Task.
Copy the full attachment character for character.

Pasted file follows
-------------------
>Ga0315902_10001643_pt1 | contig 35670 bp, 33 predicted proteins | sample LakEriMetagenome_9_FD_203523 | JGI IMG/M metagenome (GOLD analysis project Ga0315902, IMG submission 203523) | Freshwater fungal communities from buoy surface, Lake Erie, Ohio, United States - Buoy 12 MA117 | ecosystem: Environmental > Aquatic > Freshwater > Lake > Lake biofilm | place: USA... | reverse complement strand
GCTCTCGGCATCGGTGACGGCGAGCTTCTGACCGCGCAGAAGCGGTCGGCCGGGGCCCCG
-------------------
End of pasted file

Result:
>Ga0315902_10001643_pt1 | contig 35670 bp, 33 predicted proteins | sample LakEriMetagenome_9_FD_203523 | JGI IMG/M metagenome (GOLD analysis project Ga0315902, IMG submission 203523) | Freshwater fungal communities from buoy surface, Lake Erie, Ohio, United States - Buoy 12 MA117 | ecosystem: Environmental > Aquatic > Freshwater > Lake > Lake biofilm | place: USA... | reverse complement strand
GCTCTCGGCATCGGTGACGGCGAGCTTCTGACCGCGCAGAAGCGGTCGGCCGGGGCCCCG